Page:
By Sr. Spero

Recently a sister wrote about learning to leave well enough alone—learning not to straighten the crooked picture. That’s not my bent. My struggle is careless inattention to detail. I’m more apt to say: “crooked picture? what picture?” We are all different, and we all need help.

Scripture calls us “living stones” (1 Peter 2:5). Some are smooth, others rough. Some are perfectly round, others have interesting shapes. We are all needed, and this is what makes community.

Building stone walls at the Community of Jesus

Feng Shui: Early American Style

By Sr. Nun Other

I’m told by a sister of Chinese heritage that I practice feng shui. And I thought I was merely rearranging furniture! I convinced her to join me, and, as we worked together, I periodically asked, “What’s that called again?” Feng shui, pronounced “fung shway,” the study of the relationship between environment and human life.  It’s composed of two Chinese words, feng (wind) and shui (water), two life sustaining natural elements that flow and circulate throughout the Earth. It is also referred to as the art of placement: how to place furniture, possessions, and yourself within your surroundings to best achieve balance, comfort, and harmony. The wing of the Convent, where my Chinese sister and I live, leans toward early American design. Matters not what your particular decorating taste is. With prayerful consideration, we can create a space of beauty that reflects God’s presence in our lives.


Fiery Disk

By Sr. Fidelis

We’ve had two beautiful days at the Community of Jesus on Cape Cod….not a cloud in the sky, and the sun a true disk, arching through its course.

St. Gregory’s hymn for Wednesday Vespers speaks eloquently of the 4th day of Creation and describes such a day. In our digital world, it is a good reminder that God’s creation is what determines time and the length of days. The natural world and the spiritual world are so closely linked.

Most holy God of heaven, you who paint the shining center of the sky with the brightness of fire, enriching it with beautiful light,

You, who establishing on the fourth day the fiery disk of the sun, set up the orbit of the moon, and the wandering courses of the stars,

So that, to the nights or to the days you could give a line of separation, and to the beginnings of months, a most familiar sign:

Illumine the hearts of men; banish the sordid things of their soul; release the chain of guilt; make void the mass of their crimes.

Grant this, O most loving Father, and you, the only One equal to the Father, with the Spirit, the Paraclete, who reigns through every age. Amen.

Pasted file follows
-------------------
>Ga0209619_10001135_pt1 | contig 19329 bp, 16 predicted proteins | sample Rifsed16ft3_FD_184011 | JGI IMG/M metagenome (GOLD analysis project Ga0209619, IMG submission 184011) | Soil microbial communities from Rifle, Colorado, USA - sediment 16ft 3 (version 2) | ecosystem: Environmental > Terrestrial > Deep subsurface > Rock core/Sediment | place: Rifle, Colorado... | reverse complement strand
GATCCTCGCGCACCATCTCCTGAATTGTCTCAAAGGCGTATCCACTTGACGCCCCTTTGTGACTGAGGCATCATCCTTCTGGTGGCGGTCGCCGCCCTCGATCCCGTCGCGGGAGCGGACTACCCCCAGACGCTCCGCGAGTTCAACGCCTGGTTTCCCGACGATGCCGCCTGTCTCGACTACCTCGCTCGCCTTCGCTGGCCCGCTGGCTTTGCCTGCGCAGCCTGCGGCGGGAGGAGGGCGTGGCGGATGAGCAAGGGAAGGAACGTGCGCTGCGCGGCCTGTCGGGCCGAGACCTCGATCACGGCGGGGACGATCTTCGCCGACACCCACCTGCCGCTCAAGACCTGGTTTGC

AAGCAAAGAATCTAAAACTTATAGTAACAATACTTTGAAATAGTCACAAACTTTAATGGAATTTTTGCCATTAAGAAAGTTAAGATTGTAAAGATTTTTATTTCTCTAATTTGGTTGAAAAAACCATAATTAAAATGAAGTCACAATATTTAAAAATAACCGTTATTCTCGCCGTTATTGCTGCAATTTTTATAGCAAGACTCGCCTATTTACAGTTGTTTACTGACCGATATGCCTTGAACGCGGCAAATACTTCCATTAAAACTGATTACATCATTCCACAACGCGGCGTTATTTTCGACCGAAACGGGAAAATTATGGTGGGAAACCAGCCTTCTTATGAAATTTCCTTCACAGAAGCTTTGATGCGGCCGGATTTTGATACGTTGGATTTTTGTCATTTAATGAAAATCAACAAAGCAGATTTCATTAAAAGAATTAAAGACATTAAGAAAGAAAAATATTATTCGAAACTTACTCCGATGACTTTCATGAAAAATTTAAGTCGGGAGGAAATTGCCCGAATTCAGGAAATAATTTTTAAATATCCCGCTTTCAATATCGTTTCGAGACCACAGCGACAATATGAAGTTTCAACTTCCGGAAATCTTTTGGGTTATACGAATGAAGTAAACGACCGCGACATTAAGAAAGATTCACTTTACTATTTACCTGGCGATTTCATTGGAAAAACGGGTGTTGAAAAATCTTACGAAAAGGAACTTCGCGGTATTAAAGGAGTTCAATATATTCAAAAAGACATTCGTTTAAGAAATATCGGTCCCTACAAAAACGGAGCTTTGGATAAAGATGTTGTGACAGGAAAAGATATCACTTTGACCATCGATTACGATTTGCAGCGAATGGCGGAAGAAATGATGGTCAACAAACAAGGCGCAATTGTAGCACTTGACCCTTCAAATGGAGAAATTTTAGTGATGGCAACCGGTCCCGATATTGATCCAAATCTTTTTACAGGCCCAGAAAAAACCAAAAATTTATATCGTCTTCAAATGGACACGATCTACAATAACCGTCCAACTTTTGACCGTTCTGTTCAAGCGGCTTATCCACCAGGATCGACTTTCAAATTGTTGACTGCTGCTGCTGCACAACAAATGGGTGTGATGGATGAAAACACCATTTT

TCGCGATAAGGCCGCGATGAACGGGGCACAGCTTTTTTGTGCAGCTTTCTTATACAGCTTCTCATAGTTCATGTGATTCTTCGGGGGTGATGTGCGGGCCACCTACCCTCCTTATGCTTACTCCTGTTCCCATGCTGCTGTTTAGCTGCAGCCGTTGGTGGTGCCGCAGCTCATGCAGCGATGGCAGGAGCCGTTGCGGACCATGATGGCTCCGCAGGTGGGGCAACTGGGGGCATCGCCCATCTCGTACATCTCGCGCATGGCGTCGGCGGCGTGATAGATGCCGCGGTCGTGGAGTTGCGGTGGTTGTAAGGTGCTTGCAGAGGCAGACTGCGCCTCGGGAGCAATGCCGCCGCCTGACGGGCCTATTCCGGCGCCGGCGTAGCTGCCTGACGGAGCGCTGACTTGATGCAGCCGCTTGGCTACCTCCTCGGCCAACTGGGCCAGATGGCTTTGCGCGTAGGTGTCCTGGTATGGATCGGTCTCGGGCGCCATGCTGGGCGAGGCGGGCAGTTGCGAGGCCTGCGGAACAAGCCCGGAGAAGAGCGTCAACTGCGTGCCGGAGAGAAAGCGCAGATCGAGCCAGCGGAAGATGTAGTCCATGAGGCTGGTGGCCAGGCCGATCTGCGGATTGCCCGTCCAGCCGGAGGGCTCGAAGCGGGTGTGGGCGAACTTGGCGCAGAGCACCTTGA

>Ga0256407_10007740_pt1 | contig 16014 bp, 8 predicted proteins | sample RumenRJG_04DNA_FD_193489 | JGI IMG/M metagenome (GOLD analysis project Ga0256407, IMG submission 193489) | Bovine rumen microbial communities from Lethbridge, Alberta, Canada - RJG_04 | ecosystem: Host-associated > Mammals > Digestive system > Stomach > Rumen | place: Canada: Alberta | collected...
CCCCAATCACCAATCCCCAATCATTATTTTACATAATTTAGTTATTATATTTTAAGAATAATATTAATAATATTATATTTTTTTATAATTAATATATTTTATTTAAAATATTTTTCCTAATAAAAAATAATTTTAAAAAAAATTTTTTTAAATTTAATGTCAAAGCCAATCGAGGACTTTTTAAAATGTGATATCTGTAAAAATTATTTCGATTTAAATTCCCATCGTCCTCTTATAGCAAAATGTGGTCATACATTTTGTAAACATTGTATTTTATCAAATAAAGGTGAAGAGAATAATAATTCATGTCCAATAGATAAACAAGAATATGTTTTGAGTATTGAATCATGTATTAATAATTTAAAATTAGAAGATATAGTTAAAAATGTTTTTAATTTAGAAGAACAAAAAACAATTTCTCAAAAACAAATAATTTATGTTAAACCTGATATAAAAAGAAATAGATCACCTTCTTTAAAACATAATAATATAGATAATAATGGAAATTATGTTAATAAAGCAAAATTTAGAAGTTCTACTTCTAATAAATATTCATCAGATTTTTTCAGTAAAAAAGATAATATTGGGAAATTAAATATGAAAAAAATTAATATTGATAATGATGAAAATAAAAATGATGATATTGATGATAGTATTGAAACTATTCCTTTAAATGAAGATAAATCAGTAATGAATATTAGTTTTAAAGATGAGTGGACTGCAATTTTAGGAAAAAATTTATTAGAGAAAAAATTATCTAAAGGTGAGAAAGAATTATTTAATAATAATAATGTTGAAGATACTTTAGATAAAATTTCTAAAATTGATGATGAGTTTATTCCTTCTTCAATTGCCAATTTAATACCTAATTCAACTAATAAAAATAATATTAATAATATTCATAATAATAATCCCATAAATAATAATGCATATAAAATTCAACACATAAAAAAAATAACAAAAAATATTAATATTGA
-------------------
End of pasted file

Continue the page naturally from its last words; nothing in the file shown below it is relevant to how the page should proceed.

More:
The Community of Jesus


Gregorian Chant: The Eternal Song

By Cantor

The Life of Christ in Chant

Happy Easter!

We have just experienced the most amazing of weeks in the liturgical year — Holy Week leading to Easter.

The chants composed for this week audibly take us through each of the various parts of the week. Christ’s entry into Jerusalem was heralded by one of the most famous of all chants, Hosanna, Filio David (Hail, Son of David!).  Maundy Thursday, on which Christ gives “a new commandment,” was characterized by the chanting of Ubi Caritas (Where true love is, God himself is there.) > On Good Friday we had the ancient Gospel Passion chanted for the Veneration of the Cross. Holy Saturday opened with the well-known response Lumen Christi (Christ, Light of the World), followed by the Exultet in which the history of our salvation was chanted. Ultimately, we heard chanted the most famous Gregorian Hymn — Victimae Paschali Laudes (Christ, the Paschal Victim) to celebrate Christ’s Resurrection!

This is the richest time in the entire church year for which Gregorian chant does her most beautiful work of illuminating Christ’s life.

The Community of Jesus







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Introit for Easter Day: Resurrexi,

Gregorian Chant: The Eternal Song

By Cantor

Chant: The Lord’s voice in Song

I started to write this blog four different times this morning. I try to pray and meditate each week on some aspect of chant about which to write. Sometimes the ideas appear quickly and sometimes, like today, they did not. However, as I started over for the fifth time, I realized that the Kyrie chant from the Gregorian daily ordinary time mass was quietly going through my head. Very gently, this simple tune was repeating itself over and over. The chant itself carries a profound cry – “Lord, have mercy” and yet is no more complex than a nursery rhyme tune.

I wanted to share this with you for two reasons. One, it is often the simplest of chants which become part of our subconscious, just as children’s songs do, through both their simplicity and daily repetition. (You can find this Kyrie online and make it part of your daily prayers – see p. 56 of the pdf located at this link:

The second reason I wanted to share this with you is that the Lord was using the chant the entire time I had been trying to “figure out what to write.” I had not been listening. God had been singing an answer to my request the entire time but I was not settled enough to listen. This time, I believe, the Lord himself was chanting into my ears a message that He wanted written and that I needed for that moment.

The Community of Jesus









Image Credit:  Chants from a choirbook from Florence